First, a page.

You know it. You have heard about it. Perhaps you have even had the fortunate opportunity to visit it. The Sistine Chapel is one of the places so historic and iconic that it is constantly revisited by artists and historians alike. The ceiling that looks down on eager visitors in the chapel is probably one of the most famous frescoes in the world.
Unsurprisingly, the Sistine Chapel is one of the most visited and valued historic sites in Rome. Residing in the Apostolic Palace, which is the official residence of the big guy himself, the Pope, the centuries-old building rests comfortably in Vatican City.
However, you probably already know these tidbits of information. Yet, how much do you know about the Sistine Chapel and its equally fascinating and mythic history? Did you know that the artist Michelangelo is not the only artist there? Or, how about that it goes back all the way to the 15 century? If not, today you are in luck.
Today we are going to explore some of the most interesting facts about this renowned chapel so that you are all prepared for your eventual trip there.
1. Taking inspiration from the Temple of Solomon
Now if you know anything about Biblical lore, you definitely know about the great Old Testament character, King Solomon. The story goes that God himself came to Solomon and asked him to build a massive temple with very specific dimensions. The Sistine Chapel is modeled off of these very same measurements found in the Old Testament.
The rectangular chapel measurements found in the interior of the building comes out to 40.9 meters long by 13.4 meters wide, very similar to King Solomon’s creation. However, it is important to note that there is a vocal group of scholars who also believe this is not true and that the building was modeled off of standard renaissance proportions.
2. It was built for worship and defense
Now the Sistine Chapel was created for very specific purposes. In short, the construction of the Chapel was driven by a need to have a building that would withstand an attack against the Vatican. Taking one good look at the Vatican and you might be taken aback by the building’s imposing, sturdy, and high walls. The building was also used as a place of worship for the clergy and for select elites.
3. The Sistine Chapel is very old
To give you a fact inside a fact, (fact inception?) the construction of the Sistine Chapel started in 1475, the same year Michelangelo was born. And as for why the name was selected for the chapel, the name Cappella Sistina in Italian derives itself from the man who commissioned it, Pope Sixtus IV. For the uninitiated, Sixtus, in Italian is Sisto. The first official mass for the chapel occurred on August 15, 1483
4. Michelangelo is not the only masterful artist there
You have for sure seen some of Michelangelo's from the Sistine Chapel, so much so, you might even think he is the only artist that contributed to the chapel's sublime fresco. However, that is not the case at all. Artists like Sandro Botticelli, Cosimo Rosselli, and Pietro Perugino all have contributed to the Sistine Chapel.
Even more so, the artists brought in to elevate the chapel to historic status were also responsible for bringing Renaissance art to Rome.
5. Michelangelo did not think he was the person for the job
We have all been there. We are given and selected for a tremendous opportunity only to second guess ourselves and our talent. The great Michelangelo felt the exact same way when he was commissioned to paint the Sistine Chapel. Michelangelo believed that he was simply a sculptor and nothing more.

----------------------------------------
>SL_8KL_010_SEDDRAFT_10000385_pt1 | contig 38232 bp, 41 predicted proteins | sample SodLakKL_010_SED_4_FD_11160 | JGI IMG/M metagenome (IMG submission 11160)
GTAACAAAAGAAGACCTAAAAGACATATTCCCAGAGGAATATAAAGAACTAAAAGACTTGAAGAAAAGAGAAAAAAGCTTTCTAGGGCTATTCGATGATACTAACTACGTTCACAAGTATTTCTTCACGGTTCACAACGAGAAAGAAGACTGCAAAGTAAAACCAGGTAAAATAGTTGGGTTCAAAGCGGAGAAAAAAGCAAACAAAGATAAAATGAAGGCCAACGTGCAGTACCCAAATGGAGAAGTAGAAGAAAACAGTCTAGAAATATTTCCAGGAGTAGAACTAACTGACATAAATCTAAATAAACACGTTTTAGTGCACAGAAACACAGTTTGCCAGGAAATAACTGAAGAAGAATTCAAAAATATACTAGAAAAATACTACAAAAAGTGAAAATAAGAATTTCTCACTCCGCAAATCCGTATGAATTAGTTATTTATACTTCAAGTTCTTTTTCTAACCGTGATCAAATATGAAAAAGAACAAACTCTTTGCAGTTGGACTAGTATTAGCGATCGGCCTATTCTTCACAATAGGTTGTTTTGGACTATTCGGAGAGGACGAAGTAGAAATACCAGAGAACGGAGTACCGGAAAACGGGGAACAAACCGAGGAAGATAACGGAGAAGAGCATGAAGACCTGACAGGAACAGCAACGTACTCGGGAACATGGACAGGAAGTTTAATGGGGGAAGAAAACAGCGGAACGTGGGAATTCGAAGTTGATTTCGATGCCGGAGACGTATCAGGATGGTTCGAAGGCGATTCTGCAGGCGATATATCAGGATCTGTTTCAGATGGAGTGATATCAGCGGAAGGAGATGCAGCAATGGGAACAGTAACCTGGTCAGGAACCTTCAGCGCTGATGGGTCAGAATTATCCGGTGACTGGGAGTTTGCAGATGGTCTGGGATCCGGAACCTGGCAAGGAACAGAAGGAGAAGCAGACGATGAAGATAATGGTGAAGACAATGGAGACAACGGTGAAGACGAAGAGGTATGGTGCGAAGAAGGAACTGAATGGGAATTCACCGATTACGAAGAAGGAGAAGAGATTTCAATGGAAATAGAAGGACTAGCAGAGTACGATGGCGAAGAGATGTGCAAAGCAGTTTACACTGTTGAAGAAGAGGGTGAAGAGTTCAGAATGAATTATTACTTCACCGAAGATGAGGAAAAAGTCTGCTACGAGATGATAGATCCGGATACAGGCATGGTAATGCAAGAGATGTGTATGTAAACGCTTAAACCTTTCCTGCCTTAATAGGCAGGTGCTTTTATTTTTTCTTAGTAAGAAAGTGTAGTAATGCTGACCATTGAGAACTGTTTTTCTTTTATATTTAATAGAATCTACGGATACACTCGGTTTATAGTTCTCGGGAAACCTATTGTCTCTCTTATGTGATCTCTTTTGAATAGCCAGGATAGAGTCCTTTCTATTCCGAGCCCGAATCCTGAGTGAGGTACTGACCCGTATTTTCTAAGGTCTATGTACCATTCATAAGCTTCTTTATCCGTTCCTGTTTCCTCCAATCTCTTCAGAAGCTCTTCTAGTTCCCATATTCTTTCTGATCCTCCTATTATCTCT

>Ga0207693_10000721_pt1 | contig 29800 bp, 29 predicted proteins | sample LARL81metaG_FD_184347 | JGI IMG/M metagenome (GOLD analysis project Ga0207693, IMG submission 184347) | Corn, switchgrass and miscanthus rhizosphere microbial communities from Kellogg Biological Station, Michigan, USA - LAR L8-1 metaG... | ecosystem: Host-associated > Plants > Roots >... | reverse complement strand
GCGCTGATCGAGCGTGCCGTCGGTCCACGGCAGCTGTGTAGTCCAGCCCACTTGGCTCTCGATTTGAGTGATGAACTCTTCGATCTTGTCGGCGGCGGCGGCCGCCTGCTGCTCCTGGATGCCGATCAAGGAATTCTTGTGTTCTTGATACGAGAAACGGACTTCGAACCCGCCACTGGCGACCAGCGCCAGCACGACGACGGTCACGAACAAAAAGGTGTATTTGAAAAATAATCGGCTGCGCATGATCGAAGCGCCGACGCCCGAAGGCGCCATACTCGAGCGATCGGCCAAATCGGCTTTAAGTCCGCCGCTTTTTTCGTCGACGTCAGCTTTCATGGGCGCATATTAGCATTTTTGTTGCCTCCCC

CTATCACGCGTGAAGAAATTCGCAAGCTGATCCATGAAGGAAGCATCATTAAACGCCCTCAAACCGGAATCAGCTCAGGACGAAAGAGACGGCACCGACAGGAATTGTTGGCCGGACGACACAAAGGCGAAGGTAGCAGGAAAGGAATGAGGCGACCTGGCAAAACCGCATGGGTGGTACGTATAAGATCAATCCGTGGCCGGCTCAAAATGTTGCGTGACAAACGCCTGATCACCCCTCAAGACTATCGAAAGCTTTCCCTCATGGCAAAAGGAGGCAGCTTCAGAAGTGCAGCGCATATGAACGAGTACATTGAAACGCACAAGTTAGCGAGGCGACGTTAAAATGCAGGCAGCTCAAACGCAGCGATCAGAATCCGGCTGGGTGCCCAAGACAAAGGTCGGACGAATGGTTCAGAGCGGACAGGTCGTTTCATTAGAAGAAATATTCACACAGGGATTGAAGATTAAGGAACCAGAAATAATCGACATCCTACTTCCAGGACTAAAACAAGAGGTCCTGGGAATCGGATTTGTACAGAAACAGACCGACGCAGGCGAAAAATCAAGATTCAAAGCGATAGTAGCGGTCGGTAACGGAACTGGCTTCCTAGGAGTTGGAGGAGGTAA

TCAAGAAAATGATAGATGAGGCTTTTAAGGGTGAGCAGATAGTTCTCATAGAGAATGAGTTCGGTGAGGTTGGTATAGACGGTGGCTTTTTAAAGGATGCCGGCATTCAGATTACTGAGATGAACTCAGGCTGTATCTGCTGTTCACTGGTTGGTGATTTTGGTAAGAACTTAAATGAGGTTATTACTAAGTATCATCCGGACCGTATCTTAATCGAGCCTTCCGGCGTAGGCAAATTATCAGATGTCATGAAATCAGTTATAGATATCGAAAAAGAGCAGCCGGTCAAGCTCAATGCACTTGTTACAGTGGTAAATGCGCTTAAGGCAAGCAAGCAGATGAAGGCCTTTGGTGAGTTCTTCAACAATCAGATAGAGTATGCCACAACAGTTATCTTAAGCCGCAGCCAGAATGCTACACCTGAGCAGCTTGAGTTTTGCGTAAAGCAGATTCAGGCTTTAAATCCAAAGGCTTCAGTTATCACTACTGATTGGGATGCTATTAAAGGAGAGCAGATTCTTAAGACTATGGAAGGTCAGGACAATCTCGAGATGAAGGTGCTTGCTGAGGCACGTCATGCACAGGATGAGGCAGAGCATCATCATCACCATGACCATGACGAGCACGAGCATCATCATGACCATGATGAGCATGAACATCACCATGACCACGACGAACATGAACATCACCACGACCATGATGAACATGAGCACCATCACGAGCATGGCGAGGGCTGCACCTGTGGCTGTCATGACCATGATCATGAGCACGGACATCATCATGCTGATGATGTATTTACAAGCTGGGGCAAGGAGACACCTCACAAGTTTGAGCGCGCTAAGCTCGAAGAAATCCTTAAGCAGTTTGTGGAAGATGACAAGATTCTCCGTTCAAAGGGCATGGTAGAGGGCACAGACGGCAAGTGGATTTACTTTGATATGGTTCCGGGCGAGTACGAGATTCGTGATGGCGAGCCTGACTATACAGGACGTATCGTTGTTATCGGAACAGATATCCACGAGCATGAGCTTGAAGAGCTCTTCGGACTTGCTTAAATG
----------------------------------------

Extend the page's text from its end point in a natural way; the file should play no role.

Michelangelo dreaded the project with a huge sense of paranoia; so much so that he believed that his enemies were setting him up for failure. Nevertheless, his contributions to the chapel would transcend the times. Michelangelo was only supposed to paint the 12 Apostles in a vaulted nook. Yet, he also ended up painting the entire 12,000 square foot ceiling.
6. No, Michelangelo did not paint on his back
One of the most common myths surrounding that massive ceiling is that Michelangelo painted it on his back. In fact, this is false. He did, however, build a specific platform that allowed him to stand upright and actually complete his project, placing him only a few inches from it.
7. God is there
Michelangelo's depiction of God first and foremost was revolutionary for its time; this idea of a great white-haired being covered in muscles. Earlier paintings of God simply referred to the being like a hand in the clouds. Even more so God is depicted six separate times throughout the frescoes on the chapel.
8. As expected, it is visited by a lot of people
If you are ever planning to visit the Sistine Chapel, try to avoid going during the high season as this place can get very crowded. Even more so, you want to be able to experience all the beauty of the iconic building. Nevertheless, it has been estimated that some 25,000 people a day or 5 million people a year visit the chapel.
Even more so, expect to pay upon visiting the chapel. Entry to the Vatican Museum and the Chapel are going to cost you about 16 Euros. As you can imagine, this fee generates a lot of revenue for the Vatican every year.
9. Do not expect to take pictures
Perhaps this one is for the better. Upon entering the main hall of the Sistine Chapel, visitors are reminded that they are not allowed to take photos inside the chapel. Yet, the story goes much deeper than that. The Nippon Television Network at one point had exclusive rights to photography and video for all the art in the chapel. The contract is now expired, but the Vatican has kept that rule to this day.
What is your favorite part of the Sistine Chapel?